The 7 habits of a high volume broker office

And the NUMBER 1 habit is:

Financing, Financing, Financing

By Stephen Mariani

If the law of retail is “Location, Location, Location” then the law of acquisitions is

“Financing, Financing, Financing”


In just the last few months I have had the pleasure of attending many broker conferences across the US and one thing that has really stood out this last year, there are lenders everywhere. Just a few short years ago I can remember being the only financing booth and now I am in the line of 10 or 12 lenders offering acquisition financing. Although not wonderful for us, it’s great for your business and we are always happy to see that. The lending markets continue to heat up every day and I am seeing them become more competitive on each deal, again, great news for buyers and your office representing the transaction.


Getting back to our higher volume offices around the country, the NUMBER 1 thing I see in common with every single office is they all utilize financing whenever it’s available. They have multiple financing sources and understanding the current lending criteria to a point. They already know what listings they have that can possible secure a loan and which ones will be seller or buyer financed only.


Today we will discuss why this is so important for those offices and how it benefits them to understand the conventional, equity investor, SBA lenders and any other possible financing options that make sense. These options change in the M&A markets to include larger insurance companies, VC money and others beyond my knowledge as this is not our area of expertise.


Financing can provide not a little more money or somewhat more, it can make you a lot more and I will tell you how. Typically I see the larger goodwill deals that attract the higher net worth borrowers who believe in the OPM (other people’s money) philosophy. This could be your executive type leaving the corporate world or maybe the business man that has recently sold a smaller company to get into something with higher cash flow levels. This type of savor, informed buyer knows more today than in years past partly due to the internet where information is everywhere. They understand the seller financing and costs associated with that (along with the strings) and the effects it could have on annual cash flow. They know that a 10 year loan as opposed to a 5 year seller note puts much more cash in their pockets and that’s what their looking for. So how does this play out? Is the buyer left out there to explore his or her financing options on their own? Do they play hit and miss with the newer, inexperienced lender? This is where you NEED to play a part in the buyers research and every high volume broker does. It begins by screening the business as soon as you sign the listing. The local lenders (or the 10 at the conference you just met) are begging for your transactions and brokers do the due diligence right up front. Exposing a 2 million dollar goodwill deal to a larger collateral lender just creates frustration for everyone and puts your transaction at risk. Many times when a buyer gets to us at Diamond he has explored 4 or 5 lenders and begins with “I don’t think anyone can do this loan but” which is not true at all. The real issue with this scenario is he has only been talking to conservative lenders that would not ever consider putting 1.5 million dollar goodwill loan in their lending portfolio. This happens much more than you would think and the real concern is the misinformation those lenders provide along the way. Rather than just tell the borrower that it does not fit their lending model, they go on to tell him that they don’t believe anyone would do such a loan. It makes sense that after hearing this 3, 4 or 5 times in a row that a buyer begins to doubt the business transaction itself and this is where you come in. You do not need to direct him or her to a specific lender (although this makes sense if the deal has been pre-qualified) but providing a short list of aggressive, goodwill lenders becomes a must. Having a relationship with lenders and understanding the criteria for each is a very smart idea to keep those negative comments away from a serious buyer.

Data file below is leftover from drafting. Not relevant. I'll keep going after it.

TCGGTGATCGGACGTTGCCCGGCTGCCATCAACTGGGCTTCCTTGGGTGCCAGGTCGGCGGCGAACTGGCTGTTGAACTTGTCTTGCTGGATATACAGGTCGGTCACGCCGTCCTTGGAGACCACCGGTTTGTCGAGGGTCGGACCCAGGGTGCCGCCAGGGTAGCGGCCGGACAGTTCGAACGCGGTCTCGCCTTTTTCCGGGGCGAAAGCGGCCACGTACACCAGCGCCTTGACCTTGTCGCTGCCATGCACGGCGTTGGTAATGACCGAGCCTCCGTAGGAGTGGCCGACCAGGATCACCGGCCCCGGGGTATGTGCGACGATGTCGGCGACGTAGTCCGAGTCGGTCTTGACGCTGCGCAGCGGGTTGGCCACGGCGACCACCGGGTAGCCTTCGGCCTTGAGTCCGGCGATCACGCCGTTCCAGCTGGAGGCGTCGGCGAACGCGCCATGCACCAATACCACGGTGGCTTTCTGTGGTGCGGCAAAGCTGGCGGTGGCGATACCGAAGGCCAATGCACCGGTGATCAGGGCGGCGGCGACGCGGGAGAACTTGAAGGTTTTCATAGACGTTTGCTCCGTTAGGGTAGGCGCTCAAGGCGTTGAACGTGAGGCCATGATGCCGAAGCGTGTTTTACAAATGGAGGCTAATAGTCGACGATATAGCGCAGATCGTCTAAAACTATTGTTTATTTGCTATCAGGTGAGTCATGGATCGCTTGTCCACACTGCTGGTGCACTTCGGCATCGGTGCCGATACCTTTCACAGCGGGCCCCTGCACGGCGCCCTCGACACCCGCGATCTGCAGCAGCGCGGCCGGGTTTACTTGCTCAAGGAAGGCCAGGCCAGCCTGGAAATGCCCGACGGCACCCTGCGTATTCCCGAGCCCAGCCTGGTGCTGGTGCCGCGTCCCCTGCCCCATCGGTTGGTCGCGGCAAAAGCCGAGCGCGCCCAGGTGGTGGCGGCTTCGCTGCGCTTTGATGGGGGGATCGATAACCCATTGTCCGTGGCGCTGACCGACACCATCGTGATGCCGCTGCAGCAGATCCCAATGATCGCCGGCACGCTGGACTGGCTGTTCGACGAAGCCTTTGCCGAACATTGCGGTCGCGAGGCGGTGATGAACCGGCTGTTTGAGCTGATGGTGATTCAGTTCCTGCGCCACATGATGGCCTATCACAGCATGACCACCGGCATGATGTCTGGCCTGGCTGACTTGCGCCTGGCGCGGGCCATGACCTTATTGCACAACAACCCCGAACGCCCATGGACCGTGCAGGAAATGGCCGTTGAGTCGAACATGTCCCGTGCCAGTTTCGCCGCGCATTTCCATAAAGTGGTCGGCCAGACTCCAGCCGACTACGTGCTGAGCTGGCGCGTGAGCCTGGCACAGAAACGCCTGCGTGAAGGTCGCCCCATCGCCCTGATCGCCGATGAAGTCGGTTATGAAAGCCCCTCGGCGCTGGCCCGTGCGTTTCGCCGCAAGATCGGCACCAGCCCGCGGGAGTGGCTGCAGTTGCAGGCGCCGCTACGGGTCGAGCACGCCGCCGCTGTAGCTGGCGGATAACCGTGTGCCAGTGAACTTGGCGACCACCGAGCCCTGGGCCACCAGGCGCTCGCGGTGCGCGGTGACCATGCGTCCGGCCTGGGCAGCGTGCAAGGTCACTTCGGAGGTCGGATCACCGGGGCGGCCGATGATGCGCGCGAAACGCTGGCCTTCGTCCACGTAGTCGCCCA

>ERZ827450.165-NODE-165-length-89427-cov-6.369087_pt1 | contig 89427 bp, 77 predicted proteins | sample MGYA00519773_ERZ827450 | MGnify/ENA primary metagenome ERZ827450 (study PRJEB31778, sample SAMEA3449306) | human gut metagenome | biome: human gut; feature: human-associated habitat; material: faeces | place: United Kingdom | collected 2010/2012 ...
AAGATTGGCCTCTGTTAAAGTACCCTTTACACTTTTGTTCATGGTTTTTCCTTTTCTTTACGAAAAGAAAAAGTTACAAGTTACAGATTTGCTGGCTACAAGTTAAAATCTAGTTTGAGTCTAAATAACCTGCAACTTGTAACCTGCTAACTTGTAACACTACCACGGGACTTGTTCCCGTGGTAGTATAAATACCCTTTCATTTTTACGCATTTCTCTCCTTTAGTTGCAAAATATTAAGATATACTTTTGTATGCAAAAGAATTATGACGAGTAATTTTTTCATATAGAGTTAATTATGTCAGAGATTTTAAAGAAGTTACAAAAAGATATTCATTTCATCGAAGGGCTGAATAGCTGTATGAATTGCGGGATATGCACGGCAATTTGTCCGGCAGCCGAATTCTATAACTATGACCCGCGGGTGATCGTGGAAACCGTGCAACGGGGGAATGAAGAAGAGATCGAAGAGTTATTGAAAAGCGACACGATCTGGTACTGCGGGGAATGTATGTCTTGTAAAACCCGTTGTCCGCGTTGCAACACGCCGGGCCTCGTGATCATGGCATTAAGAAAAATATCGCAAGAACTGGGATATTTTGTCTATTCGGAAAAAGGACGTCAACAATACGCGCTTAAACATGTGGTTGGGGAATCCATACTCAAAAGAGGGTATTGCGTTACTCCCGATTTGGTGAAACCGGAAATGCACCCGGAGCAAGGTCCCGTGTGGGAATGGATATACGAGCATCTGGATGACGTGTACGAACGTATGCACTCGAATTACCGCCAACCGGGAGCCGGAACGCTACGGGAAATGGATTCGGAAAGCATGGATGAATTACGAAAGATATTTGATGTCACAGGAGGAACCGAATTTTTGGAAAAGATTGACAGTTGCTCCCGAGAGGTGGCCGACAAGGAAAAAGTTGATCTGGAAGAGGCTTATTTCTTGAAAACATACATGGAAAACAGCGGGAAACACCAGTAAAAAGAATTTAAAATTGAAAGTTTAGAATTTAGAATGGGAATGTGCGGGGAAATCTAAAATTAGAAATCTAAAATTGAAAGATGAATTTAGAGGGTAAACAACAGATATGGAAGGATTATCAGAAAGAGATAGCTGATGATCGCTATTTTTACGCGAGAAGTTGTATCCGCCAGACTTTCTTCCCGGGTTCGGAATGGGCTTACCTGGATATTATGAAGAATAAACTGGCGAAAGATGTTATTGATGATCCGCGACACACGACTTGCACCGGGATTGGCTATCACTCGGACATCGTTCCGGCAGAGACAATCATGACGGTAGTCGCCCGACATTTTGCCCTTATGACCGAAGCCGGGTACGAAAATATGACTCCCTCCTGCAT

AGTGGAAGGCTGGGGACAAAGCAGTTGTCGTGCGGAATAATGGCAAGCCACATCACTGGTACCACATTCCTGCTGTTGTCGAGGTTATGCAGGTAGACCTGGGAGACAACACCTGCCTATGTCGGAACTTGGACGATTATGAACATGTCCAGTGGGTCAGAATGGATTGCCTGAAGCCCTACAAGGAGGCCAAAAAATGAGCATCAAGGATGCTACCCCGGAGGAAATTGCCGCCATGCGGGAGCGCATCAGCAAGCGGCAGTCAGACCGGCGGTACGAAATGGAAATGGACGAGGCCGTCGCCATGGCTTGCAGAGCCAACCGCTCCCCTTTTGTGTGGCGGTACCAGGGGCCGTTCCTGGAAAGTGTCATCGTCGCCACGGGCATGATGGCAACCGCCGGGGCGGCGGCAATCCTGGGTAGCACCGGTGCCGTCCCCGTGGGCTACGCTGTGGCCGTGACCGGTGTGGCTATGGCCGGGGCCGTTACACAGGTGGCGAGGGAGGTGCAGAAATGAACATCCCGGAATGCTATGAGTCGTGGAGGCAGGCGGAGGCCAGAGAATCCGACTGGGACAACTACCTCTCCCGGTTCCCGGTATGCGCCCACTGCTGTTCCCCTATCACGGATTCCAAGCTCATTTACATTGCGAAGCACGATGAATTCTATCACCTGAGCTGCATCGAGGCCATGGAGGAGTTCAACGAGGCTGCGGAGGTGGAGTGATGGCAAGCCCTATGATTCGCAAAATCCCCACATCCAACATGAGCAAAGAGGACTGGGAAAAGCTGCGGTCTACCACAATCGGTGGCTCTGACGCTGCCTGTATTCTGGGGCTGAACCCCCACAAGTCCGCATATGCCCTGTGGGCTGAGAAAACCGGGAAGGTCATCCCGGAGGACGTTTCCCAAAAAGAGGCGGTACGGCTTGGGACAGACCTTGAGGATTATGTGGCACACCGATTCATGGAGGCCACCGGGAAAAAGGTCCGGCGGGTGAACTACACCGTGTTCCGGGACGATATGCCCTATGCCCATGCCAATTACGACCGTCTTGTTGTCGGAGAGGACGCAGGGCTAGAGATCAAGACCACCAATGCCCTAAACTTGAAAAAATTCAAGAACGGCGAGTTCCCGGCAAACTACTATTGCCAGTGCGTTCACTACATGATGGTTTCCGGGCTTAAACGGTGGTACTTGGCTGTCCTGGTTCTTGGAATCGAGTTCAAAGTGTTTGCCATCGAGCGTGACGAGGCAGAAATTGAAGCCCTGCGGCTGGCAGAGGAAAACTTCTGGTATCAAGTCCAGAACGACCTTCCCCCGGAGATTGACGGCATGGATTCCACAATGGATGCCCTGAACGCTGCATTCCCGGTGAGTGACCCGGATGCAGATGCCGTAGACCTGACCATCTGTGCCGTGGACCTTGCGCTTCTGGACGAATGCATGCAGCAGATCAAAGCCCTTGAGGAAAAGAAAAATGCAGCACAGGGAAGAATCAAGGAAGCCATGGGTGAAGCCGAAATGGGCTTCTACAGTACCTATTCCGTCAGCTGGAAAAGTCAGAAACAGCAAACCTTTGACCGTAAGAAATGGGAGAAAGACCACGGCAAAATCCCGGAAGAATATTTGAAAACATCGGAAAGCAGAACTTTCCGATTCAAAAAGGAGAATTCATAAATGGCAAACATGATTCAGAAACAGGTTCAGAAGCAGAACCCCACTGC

We said this can make you more money but the above really shows how lenders can make more money. So what’s in it for you? Here are the top reasons this is critical to your success and DOES make you more money.

  • Keeps the deal on track and you updated as it proceeds through the process (much less fallout)
  • Reduces the down payment requirement and opens up many more buyer prospects
  • Keeps seller notes to a minimum or even eliminates them entirely (reducing the negotiating timeframe)
  • By being lender pre-qualified, instills confidence in a buyer that this is a viable business
  • And the NUMBER ONE way it makes you more money? The seller leaves the closing with the most cash possible and is greatly appreciative to you for setting this up—hence, does not consider renegotiating your broker fee.


I feel that number 5 above requires more explanation and unless you have been at a closing table and beat up at the 12th hour because the seller is financing the transaction and feels you are leaving with more than they are, it might not make sense. I have witnessed this too many times and NEVER believe in negotiating a broker commission. Diamond works with hundreds of brokers all over the country and knows more about the intermediary’s work than anyone. They are underpaid, if anything. Being exposed to so many we recognize and appreciate the hard work and thankless (typically) job they do.


To learn more about the most aggressive lenders in your area please feel free to visit the website and sign up for the local newsletter. Included in this newsletter are the lender volume reports by dollar. is always available for specific questions regarding this or other SBA rules.